MRI tracks early brain development in newborns

By Wayne Forrest, AuntMinnie.com contributing writer

August 12, 2014 -- For the first time, researchers are using MRI to calculate the volume of multiple brain regions in newborns to investigate how those areas develop based on gender, gestational period, and other factors in the first 90 days of life.

The study from researchers at the University of California, San Diego (UCSD) and the University of Hawaii was published online on Monday in JAMA Neurology. Among other findings, the group determined that the normal newborn brain grows, on average, 1% each day immediately following birth, but growth slows to 0.4% per day by the time the infant reaches 3 months.

"Our findings give us a deeper understanding of the relationship between brain structure and function when both are developing rapidly during the most dynamic postnatal growth phase for the human brain," lead author Dominic Holland, PhD, said in a statement. Holland is a researcher in the department of neurosciences at UCSD School of Medicine.

Assessing brain regions in terms of growth rate, size, and asymmetry could help detect the earliest signs of neurodevelopmental disorders such as autism or perinatal brain injury.

Also, the study helps fill a void of imaging research detailing early postnatal brain development in healthy-term infants, according to Holland and colleagues.

There was a "serious gap in our knowledge of the normally maturing brain, because the earliest periods of postnatal development are the most dynamic and may have pronounced bearing on neurodevelopmental disorders, particularly those eventually manifesting as childhood-onset neuropsychiatric disorders," they wrote (JAMA Neurology, August 11, 2014).

Their longitudinal study included MRI exams of 87 healthy newborns performed between October 2007 and June 2013. The subjects included both premature and full-term infants, and there were 39 boys and 48 girls. T1- and T2-weighted MR images were acquired with 3D pulse sequences on a 3-tesla scanner (Magnetom Trio Tim, Siemens Healthcare) while the infants slept without sedation.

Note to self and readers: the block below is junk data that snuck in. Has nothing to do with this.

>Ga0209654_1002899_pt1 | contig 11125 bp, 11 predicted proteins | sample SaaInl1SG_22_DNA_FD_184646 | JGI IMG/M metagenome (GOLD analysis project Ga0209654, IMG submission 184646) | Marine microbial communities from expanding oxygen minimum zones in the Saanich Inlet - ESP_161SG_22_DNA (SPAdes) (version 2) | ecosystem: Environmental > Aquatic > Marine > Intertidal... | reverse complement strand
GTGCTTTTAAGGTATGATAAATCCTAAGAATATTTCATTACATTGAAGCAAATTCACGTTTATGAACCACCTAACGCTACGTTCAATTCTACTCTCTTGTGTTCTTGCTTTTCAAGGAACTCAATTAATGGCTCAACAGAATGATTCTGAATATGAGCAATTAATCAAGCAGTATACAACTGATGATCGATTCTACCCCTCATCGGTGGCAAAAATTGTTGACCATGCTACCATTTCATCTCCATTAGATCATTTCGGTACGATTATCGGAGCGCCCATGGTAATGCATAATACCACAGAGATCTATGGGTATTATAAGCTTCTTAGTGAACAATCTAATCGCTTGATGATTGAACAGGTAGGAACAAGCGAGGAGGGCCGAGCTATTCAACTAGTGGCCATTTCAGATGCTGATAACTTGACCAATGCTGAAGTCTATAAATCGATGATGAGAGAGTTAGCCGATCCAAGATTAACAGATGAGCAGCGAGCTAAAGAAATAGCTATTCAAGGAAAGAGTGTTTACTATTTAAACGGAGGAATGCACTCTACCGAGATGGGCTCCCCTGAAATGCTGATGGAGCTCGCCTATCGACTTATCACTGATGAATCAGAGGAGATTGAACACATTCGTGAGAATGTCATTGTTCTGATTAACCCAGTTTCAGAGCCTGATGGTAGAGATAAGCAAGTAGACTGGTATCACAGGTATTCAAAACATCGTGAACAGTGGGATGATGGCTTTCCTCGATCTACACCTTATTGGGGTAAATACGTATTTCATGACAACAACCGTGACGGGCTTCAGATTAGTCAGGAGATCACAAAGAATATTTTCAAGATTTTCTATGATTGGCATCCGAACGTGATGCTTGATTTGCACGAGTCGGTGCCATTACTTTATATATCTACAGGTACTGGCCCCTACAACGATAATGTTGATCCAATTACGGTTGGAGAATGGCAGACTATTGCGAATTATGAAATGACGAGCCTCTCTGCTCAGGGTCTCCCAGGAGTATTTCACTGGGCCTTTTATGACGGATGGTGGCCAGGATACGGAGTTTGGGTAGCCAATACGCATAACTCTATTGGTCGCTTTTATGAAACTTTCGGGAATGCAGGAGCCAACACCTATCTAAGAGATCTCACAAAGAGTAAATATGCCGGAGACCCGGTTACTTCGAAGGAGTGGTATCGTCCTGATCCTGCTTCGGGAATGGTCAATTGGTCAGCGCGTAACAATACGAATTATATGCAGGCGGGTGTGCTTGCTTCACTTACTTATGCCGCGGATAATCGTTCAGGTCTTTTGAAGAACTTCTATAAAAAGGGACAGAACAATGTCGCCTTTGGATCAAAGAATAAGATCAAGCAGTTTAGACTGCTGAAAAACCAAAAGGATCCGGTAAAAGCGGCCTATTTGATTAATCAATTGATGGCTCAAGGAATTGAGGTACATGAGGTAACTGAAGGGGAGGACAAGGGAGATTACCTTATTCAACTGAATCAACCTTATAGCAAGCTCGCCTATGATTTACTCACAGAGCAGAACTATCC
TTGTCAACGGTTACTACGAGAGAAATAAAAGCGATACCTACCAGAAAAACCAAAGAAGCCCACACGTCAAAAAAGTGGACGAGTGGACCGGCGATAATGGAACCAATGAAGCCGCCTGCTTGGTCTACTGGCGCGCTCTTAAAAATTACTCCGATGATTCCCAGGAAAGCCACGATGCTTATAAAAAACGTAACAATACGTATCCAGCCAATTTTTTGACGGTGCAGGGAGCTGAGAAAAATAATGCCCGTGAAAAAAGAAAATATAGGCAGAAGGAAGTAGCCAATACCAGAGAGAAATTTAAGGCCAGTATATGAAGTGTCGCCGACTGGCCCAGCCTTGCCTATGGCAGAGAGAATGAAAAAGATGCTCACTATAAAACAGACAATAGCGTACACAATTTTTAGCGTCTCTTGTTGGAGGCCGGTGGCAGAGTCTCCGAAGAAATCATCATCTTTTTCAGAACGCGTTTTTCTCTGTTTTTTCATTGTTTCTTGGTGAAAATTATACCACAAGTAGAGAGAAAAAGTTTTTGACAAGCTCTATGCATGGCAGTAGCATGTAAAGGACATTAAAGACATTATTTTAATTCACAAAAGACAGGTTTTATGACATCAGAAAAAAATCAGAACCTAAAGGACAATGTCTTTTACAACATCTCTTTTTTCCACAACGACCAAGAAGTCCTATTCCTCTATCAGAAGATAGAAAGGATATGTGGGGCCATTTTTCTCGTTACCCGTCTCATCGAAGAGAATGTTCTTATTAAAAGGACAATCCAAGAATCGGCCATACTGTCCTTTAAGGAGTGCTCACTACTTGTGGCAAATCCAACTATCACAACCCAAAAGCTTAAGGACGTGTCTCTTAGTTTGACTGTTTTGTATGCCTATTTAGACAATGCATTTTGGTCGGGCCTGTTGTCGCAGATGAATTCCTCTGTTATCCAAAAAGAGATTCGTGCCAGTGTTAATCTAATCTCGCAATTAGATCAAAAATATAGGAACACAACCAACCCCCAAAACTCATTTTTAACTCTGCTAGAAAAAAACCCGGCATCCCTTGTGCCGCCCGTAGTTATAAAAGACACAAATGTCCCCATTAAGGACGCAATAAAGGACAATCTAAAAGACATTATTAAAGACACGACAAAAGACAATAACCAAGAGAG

Brain growth

The researchers looked at 211 time points, focusing on cerebral structural development in the first three months after delivery. Regions of interest included the lateral ventricles, hippocampus, caudate, and putamen, as Holland and colleagues investigated factors such as left-right brain asymmetries, growth rates based on age, and volume according to age and gender.

They found that the newborn brain grows approximately 1% each day immediately following birth, but growth slows to 0.4% per day by 3 months of age. Overall growth was 64% in the first 90 days. As was expected, gestational age at birth significantly affected structure size for all regions of interests, except the pallidum and third ventricle. A longer gestation period was associated with larger brain size at birth.

MRI brain growth
Plot shows brain volume versus age for infants during their first 90 days. Joined points represent single individuals followed over time. Boys' brains (blue) grew slightly faster than girls' brains (red). Overall, the growth rate dropped from about 1% to 0.4% per day at 90 days. Image courtesy of Dominic Holland, PhD.

For a baby born prematurely by one week, brain size was 4% to 5% smaller than what is expected for a full-term baby, the authors noted. They found that the premature infants' brains actually grew faster than full-term babies' brains; however, at 90 days after delivery, premature infants' brains were still 2% smaller.

While gender did not influence a newborn's cerebral structure at birth, at 90 days, male brains had grown more rapidly (66%) than female brains (63%). In general, the cerebellum, which is associated with motor control, grew at the fastest rate; the region more than doubled in size -- 113% growth in boys and 105% in girls -- in 90 days. The hippocampus, which is linked to memory, grew at the slowest rate, gaining only 47% in volume.

The researchers also found that many asymmetries in the brain are already established in the early postnatal period, including the right hippocampus being larger than the left. Previous studies had suggested that this occurs in the early adolescence.

"Cerebral asymmetry has been associated with asymmetric or lateralized functional specializations seen in adults, including handedness, dexterity, and language abilities," the authors wrote. "In addition, several neurological disorders are believed to be developmental and are associated with atypical brain asymmetry, particularly schizophrenia and autism. Thus, early deviant brain asymmetry ... may provide an index for individuals being at risk for a neurodevelopmental disorder.

Holland and colleagues plan to continue their efforts by applying different MRI techniques to explore the newborn brain. Future studies could also shed light on any connections between alcohol and drug use during pregnancy and infant brain volume and growth.


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